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Supreme Court upholds race-conscious admissions plan

Amy Scott Jun 23, 2016
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People walk up to the U.S. Supreme Court building June 20, 2016 in Washington, DC.
Mark Wilson/Getty Images

The Supreme Court ruled Thursday that the University of Texas can continue to consider an applicant’s race as one of many factors in its admissions decisions.  The 4-3 ruling came as a bit of a surprise. The majority opinion was written by Justice Anthony Kennedy, who had never before voted to support race-conscious admissions.

“The decision is a home run for the University of Texas and a grand slam for higher education,” said Terry Hartle with the American Council on Education.

Out of about 4,500 colleges and universities in the country, he estimated no more than 200 explicitly consider race in admissions. He doesn’t expect that to grow much. Except in a handful of states that prohibit race-based affirmative action, Hartle said schools that want to use it are already doing so.

“Remember, the consideration of race in college and university admissions has been legal for a very long time,” he said. “What the Supreme Court has said today is it continues to be legal.”

Many schools have turned to other methods to achieve diversity, like increasing financial aid and recruiting at predominantly black and Latino high schools.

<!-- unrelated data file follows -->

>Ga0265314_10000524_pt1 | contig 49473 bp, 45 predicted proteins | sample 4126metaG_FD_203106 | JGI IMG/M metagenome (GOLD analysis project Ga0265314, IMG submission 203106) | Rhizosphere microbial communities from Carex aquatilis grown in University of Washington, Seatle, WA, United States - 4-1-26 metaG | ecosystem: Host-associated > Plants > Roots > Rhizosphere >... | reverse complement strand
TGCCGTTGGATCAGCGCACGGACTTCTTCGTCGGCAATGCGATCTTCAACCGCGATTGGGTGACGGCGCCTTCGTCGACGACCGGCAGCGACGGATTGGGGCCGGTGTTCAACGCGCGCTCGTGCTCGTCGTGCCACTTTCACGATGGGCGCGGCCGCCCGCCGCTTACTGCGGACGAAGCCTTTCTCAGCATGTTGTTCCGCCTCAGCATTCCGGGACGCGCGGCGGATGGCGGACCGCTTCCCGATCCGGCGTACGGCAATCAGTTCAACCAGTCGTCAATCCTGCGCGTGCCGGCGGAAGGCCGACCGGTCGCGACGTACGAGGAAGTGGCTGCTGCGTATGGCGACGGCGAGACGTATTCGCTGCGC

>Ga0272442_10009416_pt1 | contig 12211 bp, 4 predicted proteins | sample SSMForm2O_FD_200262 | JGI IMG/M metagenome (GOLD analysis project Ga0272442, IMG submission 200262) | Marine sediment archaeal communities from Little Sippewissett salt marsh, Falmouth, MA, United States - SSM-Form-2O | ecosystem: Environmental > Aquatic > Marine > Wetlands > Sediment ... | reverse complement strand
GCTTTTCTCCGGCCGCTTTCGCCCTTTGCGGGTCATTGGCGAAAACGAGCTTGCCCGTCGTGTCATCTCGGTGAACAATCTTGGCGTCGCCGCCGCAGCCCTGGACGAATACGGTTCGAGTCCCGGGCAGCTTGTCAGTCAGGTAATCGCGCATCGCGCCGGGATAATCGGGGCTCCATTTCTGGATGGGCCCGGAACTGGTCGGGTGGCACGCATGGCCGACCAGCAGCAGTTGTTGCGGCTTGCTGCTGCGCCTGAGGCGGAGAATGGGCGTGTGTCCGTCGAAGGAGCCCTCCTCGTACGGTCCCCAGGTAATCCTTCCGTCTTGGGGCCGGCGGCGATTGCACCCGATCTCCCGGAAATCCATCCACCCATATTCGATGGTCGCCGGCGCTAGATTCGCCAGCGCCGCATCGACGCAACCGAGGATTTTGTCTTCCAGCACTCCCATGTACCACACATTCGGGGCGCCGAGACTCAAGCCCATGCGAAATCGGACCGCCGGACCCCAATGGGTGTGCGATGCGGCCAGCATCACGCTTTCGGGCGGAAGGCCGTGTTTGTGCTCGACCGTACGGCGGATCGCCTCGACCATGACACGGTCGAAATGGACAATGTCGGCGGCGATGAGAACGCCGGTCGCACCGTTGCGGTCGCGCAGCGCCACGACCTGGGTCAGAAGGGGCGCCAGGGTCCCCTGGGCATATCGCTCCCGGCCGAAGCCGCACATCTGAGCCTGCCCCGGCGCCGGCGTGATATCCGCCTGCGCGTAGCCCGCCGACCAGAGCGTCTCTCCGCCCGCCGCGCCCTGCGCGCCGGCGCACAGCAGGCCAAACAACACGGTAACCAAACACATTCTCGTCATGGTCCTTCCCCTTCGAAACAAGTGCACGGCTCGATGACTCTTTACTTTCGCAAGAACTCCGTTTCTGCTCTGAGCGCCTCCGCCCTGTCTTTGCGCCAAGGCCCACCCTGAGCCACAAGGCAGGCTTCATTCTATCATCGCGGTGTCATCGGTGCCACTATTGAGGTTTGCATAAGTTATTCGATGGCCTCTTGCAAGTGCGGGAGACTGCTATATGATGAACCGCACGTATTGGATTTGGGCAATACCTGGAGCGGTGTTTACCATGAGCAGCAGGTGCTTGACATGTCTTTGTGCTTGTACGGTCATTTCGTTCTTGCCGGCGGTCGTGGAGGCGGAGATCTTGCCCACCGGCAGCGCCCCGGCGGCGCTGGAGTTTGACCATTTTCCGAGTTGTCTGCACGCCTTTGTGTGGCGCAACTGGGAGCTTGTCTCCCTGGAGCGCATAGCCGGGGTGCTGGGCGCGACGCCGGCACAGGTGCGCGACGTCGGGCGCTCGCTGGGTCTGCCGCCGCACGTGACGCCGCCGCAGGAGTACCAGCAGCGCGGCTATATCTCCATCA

When affirmative action policies are challenged in court, it does have a chilling effect, said Stella Flores, a professor of higher education at New York University.

“When race is threatened, many institutions are likely to protect themselves and not use race,” she said. “This might embolden them to at least feel comfortable using it, but it’s not without accountability.”

Justice Kennedy’s opinion said that universities must periodically revisit their diversity efforts to make sure they’re not giving race more weight than they should.

The decision could have implications beyond campuses.

“Ultimately higher education is one of the top producers of the workforce,” said Michelle Asha Cooper, president of the Institute for Higher Education Policy. “As we have a society where more and more people are from diverse backgrounds, they’re from low-income backgrounds, they need to be given the opportunity to be successful.”

Research by political scientist Thomas Dye has found that half the country’s leaders in business and government come from just 12 elite colleges and universities. If those institutions look more like the rest of society, diversity advocates say, so will the people in power.

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